Compliant humanoid robot COMAN learns to walk efficiently




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Published on Oct 6, 2011

The compliant humanoid robot COMAN learns to walk with two different gaits: one with fixed height of the center of mass, and one with varying height. The varying-height center-of-mass trajectory was learned by reinforcement learning in order to minimize the electric energy consumption during walking. The optimized walking gait achieves 18% reduction of the energy consumption in the sagittal plane, due to the passive compliance - the springs in the knees and ankles of the robot are able to store and release energy efficiently. In addition, the varying-height walking looks more natural and smooth than the conventional fixed-height walking.

This research was presented at the International Conference on Intelligent Robots and Systems (IROS 2011) in September 25-30, 2011 in San Francisco, California.

Video credits:
Dr. Petar Kormushev

Dr. Barkan Ugurlu

Dr. Nikos Tsagarakis

Department of Advanced Robotics
Italian Institute of Technology

Kormushev, P., Ugurlu, B., Calinon, S., Tsagarakis, N., and Caldwell, D.G., "Bipedal Walking Energy Minimization by Reinforcement Learning with Evolving Policy Parameterization", In Proc. IEEE/RSJ Intl Conf. on Intelligent Robots and Systems (IROS-2011), San Francisco, 2011.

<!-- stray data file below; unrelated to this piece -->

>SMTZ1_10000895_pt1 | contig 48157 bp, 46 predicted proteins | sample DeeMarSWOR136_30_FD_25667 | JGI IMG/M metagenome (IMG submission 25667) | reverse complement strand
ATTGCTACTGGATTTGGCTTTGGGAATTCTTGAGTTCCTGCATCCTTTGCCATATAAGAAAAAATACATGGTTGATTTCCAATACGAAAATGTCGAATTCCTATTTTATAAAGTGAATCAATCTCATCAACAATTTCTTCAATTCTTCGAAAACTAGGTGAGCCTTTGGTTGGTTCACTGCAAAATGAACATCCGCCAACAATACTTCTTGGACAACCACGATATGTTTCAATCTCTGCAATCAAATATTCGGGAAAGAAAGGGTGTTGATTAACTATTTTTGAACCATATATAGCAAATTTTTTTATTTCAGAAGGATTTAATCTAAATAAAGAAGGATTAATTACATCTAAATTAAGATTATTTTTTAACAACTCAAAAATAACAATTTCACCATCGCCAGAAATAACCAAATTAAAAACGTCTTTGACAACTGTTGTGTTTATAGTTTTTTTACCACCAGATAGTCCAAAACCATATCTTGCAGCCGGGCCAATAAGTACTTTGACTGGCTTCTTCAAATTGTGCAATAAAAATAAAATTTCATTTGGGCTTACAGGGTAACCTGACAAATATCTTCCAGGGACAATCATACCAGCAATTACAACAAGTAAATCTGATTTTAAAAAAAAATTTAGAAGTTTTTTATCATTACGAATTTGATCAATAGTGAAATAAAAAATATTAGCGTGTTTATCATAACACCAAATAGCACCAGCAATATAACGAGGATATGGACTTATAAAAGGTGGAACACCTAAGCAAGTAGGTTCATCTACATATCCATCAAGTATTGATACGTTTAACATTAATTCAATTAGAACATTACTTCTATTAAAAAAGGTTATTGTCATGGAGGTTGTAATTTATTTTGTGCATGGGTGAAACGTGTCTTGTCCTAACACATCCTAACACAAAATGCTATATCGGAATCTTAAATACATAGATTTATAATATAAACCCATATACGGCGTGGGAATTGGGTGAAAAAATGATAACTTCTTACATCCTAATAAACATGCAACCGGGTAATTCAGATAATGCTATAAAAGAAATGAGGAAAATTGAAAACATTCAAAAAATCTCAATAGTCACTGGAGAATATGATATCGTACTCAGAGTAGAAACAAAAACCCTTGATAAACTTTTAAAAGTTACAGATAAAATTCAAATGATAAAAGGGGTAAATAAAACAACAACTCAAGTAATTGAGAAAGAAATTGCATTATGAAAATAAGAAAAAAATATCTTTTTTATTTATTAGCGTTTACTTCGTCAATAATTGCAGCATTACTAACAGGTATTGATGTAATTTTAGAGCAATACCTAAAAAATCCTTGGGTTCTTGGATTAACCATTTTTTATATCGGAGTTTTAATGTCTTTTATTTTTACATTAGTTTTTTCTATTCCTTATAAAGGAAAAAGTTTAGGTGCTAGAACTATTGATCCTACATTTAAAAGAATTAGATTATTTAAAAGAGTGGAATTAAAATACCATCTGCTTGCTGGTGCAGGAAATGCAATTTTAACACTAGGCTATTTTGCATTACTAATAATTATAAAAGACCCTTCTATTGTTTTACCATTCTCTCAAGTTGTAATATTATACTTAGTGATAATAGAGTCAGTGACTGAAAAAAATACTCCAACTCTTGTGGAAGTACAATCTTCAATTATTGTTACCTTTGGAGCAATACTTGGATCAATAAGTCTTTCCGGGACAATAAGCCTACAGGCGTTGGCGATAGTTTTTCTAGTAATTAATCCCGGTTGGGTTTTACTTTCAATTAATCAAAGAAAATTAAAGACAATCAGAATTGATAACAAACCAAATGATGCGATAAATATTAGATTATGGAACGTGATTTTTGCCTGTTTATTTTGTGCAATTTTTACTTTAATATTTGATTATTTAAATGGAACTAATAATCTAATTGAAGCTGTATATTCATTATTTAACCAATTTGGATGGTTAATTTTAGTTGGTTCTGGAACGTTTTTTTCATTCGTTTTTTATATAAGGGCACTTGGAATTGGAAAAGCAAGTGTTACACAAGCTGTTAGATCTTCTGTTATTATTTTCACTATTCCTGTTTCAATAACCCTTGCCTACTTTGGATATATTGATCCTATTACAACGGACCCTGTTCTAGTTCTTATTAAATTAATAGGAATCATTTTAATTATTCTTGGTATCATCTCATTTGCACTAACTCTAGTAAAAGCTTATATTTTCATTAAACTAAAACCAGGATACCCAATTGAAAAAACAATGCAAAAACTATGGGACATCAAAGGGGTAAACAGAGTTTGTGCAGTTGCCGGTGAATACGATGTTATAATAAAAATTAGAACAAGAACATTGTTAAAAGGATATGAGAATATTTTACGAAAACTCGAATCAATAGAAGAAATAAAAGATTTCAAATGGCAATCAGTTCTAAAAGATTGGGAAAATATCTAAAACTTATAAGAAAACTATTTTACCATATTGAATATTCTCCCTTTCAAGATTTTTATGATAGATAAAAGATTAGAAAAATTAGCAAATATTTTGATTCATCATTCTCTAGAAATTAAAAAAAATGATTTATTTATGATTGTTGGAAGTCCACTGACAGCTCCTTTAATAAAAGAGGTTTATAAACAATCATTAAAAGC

Paper title:
Bipedal Walking Energy Minimization by Reinforcement Learning with Evolving Policy Parameterization

Petar Kormushev, Barkan Ugurlu, Sylvain Calinon, Nikolaos G. Tsagarakis, Darwin G. Caldwell

Paper abstract:
We present a learning-based approach for minimizing the electric energy consumption during walking of a passively-compliant bipedal robot. The energy consumption is reduced by learning a varying-height center-of-mass trajectory which uses efficiently the robot's passive compliance. To do this, we propose a reinforcement learning method which evolves the policy parameterization dynamically during the learning process and thus manages to find better policies faster than by using fixed parameterization. The method is first tested on a function approximation task, and then applied to the humanoid robot COMAN where it achieves significant energy reduction.

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